Thursday, March 9, 2017

Schulenberg's Page: New York, Part CII

Text and Illustrations by ©Bob Schulenberg

Summer of '67, con't.
I visited David and Sheila (Shelagh) Columbia. Sheila was a photographic stylist and had a very refined aesthetic sense. I loved the easygoing elegance of their apartment where I particularly remember pale blue chairs with lime green colored cording.
It was always special to have lunch at the Museum of Modern Art penthouse.
That evening I met with my old friend Beverly Ross at the Brasserie in the Seagram Building. She wrote the song "Lollipop" (lollipop / Oh lolli lolli lolli / Lollipop lollipop ...) and was inducted into the Rock & Roll Hall of Fame. She finally moved to Nashville.
The next night I was invited to my cousin Adrienne's apartment on Central Park West.
Rolf Nelson had married her roommate Doreen Gehry from her UCLA days.
Rolf, originally from New York, had an art gallery in Los Angeles and was very tuned in to the whole painting scene. That evening there was a cross section of some prominent personalities.
Robert Indiana.
Bill Katz.
Paul Ruscha was the brother of Ed Ruscha.
I had a surprise visitor from California, Gary Brockway, who lived with his family across the street from my mother in Fresno. He had been curious about my New York life and before starting college, decided to come see for himself what it was like to live in New York. He got a big dose of it before he went back home.
I took him on a tour of the East Village.
He decided to stay in California.

After he left I met Ben Bagley for dinner at Kis Little, a tiny Hungarian restaurant that was on Second Avenue just around the corner from my apartment. It was frequented by Hungarians from the neighborhood which had a large population of people who'd escaped from Hungary when the Russians appeared.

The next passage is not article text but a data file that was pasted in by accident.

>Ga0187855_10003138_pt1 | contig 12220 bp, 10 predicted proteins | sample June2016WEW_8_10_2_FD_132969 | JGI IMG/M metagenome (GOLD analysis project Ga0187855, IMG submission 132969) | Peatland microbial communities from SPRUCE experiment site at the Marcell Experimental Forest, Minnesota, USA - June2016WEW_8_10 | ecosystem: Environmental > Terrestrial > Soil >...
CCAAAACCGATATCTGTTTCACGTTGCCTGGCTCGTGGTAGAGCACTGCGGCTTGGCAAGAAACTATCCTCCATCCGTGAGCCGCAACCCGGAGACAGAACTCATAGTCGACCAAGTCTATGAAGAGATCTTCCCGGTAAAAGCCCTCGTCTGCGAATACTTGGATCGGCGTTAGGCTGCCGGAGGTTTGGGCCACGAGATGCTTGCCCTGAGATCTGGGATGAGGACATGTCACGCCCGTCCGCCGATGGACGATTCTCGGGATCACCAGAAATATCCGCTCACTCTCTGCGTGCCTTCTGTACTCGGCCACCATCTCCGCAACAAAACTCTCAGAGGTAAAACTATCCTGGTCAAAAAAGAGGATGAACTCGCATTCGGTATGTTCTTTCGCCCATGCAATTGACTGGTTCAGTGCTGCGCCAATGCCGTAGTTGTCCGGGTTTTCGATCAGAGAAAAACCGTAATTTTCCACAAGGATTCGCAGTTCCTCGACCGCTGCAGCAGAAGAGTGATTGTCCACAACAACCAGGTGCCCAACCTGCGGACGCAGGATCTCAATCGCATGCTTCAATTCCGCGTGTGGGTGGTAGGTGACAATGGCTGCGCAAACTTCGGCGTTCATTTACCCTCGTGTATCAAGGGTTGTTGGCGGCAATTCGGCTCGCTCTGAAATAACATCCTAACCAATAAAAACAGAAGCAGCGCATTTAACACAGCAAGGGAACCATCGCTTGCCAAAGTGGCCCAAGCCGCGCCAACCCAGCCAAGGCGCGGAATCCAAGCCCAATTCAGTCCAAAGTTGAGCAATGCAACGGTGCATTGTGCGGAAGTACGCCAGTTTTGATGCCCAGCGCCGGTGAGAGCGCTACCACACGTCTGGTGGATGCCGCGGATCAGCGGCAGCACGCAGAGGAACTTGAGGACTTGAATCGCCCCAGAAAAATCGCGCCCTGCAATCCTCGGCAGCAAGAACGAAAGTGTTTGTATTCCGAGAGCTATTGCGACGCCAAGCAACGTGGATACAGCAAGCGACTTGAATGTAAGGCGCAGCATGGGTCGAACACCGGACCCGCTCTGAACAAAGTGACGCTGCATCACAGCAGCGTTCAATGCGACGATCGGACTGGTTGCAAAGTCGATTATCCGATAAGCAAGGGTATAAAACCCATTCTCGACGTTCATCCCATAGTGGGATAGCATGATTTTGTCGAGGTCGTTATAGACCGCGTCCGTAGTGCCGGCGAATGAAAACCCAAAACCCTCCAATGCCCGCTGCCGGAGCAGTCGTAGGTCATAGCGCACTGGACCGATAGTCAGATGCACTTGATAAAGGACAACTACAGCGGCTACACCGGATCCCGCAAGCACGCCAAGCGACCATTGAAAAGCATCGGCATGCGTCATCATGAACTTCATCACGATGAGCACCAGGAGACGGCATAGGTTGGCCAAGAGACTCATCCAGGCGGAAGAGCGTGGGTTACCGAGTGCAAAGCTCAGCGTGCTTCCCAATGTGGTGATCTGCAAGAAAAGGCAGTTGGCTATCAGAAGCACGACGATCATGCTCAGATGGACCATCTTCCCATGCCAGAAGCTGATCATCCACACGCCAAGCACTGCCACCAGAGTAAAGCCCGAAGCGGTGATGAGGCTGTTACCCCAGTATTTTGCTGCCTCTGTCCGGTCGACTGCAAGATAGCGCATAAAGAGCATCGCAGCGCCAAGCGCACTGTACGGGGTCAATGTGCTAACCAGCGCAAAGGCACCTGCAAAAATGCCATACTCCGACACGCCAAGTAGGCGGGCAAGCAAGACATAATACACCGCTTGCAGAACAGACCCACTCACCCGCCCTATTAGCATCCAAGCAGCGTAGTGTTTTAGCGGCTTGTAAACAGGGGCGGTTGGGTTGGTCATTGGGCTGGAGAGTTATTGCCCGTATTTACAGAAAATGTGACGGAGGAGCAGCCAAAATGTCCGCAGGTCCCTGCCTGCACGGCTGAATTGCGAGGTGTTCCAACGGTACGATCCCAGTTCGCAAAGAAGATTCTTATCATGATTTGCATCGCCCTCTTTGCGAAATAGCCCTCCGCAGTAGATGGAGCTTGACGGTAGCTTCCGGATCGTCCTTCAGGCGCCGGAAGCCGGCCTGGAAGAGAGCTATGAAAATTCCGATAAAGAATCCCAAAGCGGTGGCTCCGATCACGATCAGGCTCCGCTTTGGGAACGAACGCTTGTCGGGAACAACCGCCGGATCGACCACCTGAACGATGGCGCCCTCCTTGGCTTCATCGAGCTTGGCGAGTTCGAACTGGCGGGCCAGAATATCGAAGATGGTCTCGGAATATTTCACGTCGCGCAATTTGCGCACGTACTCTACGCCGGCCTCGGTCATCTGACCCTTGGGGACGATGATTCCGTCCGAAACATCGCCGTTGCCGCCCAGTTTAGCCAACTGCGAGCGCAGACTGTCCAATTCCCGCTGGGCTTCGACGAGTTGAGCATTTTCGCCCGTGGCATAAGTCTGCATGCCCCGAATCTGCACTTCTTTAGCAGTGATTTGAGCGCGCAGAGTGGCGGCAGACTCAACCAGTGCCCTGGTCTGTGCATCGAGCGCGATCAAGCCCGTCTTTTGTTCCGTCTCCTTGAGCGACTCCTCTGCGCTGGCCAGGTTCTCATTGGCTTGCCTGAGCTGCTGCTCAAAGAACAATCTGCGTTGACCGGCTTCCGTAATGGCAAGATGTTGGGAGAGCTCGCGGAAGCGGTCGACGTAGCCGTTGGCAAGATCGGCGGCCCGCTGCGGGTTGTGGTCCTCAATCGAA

The food was always fresh and delicious and the best part was that it was surprisingly inexpensive!
Ben was producing records at the time but much earlier had had success by producing a revue, The Shoestring Revue, which launched the careers of many who later became famous! He was in a great part influential in the careers of Bea Arthur, Tammy Grimes and many others who graduated from small revues to Broadway and television. He had been the youngest producer in Show Business and was currently putting together unlikely performers for a series of recordings of legendary composers' forgotten songs or some that had been excised from Broadway shows: Rodgers & Hart Revisited, Cole Porter Revisited, Irving Berlin Revisited, and others.
Ben used Harvey Schmidt to design the covers. Before Schmidt had his first musical success with The Fantasticks, Schmidt had been a well known illustrator, one of my favorites, for Esquire.
David Merrick by Harvey Schmidt for Esquire.
Notice on this cover that somehow Ben was able to use Yves Saint Laurent's illustrations.
Ben used Tony Perkins, Rex Reed, Phyllis Diller and others not known for performing alongside stalwarts like Charlotte Rae, Kaye Ballard and Blossom Dearie.

He'd developed a loathing for Barbra ever since I introduced them at the beginning of her Bon Soir engagement. I think it was because she'd never agreed to work with him; he didn't want to believe that she suddenly had so many major offers that she wasn't able to even consider it.
He'd had tuberculosis as a young man and having a strange, wry sense of ironic humor, insisted on adding "before his death" on several drawings.

Burt Bluestein stopped by my apartment for a quick visit.
The next night there was another open air concert in Central Park — this time, Dionne Warwick.
Mayor John Lindsay had said that it wasn't possible to remove crime from the park but if there were enough events and possibilities for entertainment in the park, the crowds would outnumber the crooks!

Some friends of mine organized a nighttime picnic in the park and it was possible to call the Parks Department and arrange for a guard. Just in case.
After the concert, ice cream at Howard Johnson's.
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